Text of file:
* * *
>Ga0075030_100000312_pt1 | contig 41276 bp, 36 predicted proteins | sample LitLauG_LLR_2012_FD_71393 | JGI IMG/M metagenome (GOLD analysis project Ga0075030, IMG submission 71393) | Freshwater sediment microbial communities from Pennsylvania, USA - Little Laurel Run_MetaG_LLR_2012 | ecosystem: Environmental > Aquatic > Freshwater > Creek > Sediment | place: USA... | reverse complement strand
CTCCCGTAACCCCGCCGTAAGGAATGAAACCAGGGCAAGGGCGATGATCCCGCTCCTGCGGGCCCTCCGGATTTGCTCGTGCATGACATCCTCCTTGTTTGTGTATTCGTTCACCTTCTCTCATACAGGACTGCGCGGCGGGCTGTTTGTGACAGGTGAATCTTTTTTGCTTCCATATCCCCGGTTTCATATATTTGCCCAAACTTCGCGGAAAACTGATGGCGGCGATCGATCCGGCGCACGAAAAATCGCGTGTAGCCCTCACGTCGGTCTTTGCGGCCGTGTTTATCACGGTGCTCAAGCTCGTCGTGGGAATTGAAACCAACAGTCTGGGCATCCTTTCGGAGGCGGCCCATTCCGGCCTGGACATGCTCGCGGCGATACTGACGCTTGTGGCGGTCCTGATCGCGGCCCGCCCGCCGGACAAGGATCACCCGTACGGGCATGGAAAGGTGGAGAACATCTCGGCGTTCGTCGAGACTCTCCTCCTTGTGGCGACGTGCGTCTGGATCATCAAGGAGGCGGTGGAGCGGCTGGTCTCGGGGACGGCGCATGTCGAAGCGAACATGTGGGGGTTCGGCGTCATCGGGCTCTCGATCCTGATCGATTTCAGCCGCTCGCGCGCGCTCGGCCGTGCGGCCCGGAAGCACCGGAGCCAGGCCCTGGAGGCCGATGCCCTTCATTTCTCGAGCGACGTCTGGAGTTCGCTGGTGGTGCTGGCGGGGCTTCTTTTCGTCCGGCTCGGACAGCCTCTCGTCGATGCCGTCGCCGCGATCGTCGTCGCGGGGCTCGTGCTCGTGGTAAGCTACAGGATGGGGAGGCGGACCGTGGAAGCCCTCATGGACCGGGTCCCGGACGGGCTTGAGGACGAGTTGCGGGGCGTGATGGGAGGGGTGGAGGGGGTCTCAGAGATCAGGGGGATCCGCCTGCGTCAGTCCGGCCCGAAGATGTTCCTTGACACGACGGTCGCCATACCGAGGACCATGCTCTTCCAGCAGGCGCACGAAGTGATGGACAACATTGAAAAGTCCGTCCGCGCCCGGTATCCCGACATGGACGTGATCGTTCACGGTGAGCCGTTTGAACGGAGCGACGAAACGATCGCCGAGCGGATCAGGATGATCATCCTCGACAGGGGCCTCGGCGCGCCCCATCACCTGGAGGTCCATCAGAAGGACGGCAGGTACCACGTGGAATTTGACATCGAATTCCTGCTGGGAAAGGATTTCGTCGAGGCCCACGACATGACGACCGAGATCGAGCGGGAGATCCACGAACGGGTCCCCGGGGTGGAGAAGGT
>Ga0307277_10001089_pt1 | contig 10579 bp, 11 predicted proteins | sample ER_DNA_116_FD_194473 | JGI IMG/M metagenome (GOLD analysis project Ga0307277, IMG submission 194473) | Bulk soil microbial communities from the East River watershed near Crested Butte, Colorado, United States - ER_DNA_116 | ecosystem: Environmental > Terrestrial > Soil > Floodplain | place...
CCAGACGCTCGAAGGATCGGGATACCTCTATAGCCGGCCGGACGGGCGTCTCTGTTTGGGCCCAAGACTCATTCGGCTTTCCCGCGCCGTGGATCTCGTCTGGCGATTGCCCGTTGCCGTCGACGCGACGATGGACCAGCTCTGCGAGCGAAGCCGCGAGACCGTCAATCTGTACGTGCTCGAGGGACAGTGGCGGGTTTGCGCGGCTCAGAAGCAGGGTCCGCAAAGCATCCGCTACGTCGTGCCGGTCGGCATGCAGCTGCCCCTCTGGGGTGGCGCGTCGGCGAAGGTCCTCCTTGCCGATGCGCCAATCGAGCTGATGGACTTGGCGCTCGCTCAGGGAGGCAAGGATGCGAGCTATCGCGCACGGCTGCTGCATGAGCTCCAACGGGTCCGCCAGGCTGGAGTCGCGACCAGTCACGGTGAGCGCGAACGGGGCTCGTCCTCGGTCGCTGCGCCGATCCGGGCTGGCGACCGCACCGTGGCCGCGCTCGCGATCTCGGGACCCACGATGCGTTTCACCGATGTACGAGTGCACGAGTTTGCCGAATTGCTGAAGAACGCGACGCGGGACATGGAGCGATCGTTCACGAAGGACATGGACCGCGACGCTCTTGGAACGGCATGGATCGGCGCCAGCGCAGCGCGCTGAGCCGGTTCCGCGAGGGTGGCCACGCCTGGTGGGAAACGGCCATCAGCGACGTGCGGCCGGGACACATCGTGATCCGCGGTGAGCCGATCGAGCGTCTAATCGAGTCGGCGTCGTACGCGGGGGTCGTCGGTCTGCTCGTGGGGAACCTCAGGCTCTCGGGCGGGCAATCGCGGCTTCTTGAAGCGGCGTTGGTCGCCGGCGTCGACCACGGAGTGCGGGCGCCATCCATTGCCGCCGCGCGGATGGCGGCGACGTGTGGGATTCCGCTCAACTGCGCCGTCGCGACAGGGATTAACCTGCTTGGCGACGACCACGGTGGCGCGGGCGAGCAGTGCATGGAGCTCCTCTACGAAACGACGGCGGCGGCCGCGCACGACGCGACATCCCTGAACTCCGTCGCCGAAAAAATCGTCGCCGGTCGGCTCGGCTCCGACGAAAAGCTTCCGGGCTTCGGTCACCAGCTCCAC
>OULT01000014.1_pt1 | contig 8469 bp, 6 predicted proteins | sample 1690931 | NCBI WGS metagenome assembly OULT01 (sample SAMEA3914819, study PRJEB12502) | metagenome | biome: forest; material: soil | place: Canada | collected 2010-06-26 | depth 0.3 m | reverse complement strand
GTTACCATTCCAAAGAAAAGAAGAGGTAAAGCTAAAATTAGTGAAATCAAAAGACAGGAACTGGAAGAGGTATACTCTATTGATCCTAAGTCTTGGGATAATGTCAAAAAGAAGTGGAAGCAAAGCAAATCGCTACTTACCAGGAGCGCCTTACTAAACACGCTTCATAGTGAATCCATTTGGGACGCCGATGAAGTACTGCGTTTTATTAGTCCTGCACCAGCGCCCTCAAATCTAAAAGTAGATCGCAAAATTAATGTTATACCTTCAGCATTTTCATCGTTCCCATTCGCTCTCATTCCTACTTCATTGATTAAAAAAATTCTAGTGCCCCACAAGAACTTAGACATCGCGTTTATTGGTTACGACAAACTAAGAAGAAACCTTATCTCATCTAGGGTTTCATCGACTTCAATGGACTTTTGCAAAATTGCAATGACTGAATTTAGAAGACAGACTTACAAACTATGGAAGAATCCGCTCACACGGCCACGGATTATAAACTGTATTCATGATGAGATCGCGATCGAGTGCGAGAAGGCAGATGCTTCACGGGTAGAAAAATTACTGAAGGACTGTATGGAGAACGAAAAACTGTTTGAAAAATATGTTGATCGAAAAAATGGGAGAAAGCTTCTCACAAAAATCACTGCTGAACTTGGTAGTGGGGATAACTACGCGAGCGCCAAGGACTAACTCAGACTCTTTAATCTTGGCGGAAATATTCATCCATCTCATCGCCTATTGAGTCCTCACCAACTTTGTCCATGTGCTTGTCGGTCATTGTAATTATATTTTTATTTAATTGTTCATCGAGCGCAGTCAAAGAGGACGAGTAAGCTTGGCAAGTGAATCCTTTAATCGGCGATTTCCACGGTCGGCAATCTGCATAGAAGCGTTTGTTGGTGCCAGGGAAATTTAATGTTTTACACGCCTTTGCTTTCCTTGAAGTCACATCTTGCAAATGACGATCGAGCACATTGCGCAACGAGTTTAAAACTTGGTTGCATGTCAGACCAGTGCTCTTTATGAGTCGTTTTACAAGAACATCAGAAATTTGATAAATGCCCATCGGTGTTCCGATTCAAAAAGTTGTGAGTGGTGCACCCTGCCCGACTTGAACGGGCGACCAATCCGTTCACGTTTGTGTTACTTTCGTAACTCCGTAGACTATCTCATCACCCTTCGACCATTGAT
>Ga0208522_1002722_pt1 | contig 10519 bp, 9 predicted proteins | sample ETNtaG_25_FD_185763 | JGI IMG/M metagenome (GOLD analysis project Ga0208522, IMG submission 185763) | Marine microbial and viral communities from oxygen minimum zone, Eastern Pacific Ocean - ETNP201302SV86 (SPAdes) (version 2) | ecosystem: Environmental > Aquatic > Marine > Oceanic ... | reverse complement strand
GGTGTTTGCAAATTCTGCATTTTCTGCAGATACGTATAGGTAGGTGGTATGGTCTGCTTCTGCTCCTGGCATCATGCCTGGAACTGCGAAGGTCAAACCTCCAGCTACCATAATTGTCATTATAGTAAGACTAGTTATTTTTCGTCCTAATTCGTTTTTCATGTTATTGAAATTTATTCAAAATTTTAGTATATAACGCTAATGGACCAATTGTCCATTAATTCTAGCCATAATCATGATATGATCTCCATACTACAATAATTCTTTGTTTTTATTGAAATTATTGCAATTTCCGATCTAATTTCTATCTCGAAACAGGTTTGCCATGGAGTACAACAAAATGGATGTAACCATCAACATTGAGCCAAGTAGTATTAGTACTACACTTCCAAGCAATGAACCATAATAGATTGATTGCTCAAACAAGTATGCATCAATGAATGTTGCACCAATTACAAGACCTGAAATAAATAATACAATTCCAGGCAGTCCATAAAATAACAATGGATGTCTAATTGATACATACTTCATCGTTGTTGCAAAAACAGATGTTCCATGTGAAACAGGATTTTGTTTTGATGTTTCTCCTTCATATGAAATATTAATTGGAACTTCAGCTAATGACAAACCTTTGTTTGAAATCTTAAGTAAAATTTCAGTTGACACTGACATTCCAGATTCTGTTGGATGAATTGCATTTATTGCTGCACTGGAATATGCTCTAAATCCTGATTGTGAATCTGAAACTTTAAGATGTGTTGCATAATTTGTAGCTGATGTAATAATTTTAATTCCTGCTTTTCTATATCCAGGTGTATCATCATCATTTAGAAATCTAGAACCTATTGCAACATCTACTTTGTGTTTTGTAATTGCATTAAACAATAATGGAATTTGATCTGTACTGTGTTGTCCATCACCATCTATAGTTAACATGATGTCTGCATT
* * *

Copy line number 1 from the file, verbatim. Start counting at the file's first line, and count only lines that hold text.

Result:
>Ga0075030_100000312_pt1 | contig 41276 bp, 36 predicted proteins | sample LitLauG_LLR_2012_FD_71393 | JGI IMG/M metagenome (GOLD analysis project Ga0075030, IMG submission 71393) | Freshwater sediment microbial communities from Pennsylvania, USA - Little Laurel Run_MetaG_LLR_2012 | ecosystem: Environmental > Aquatic > Freshwater > Creek > Sediment | place: USA... | reverse complement strand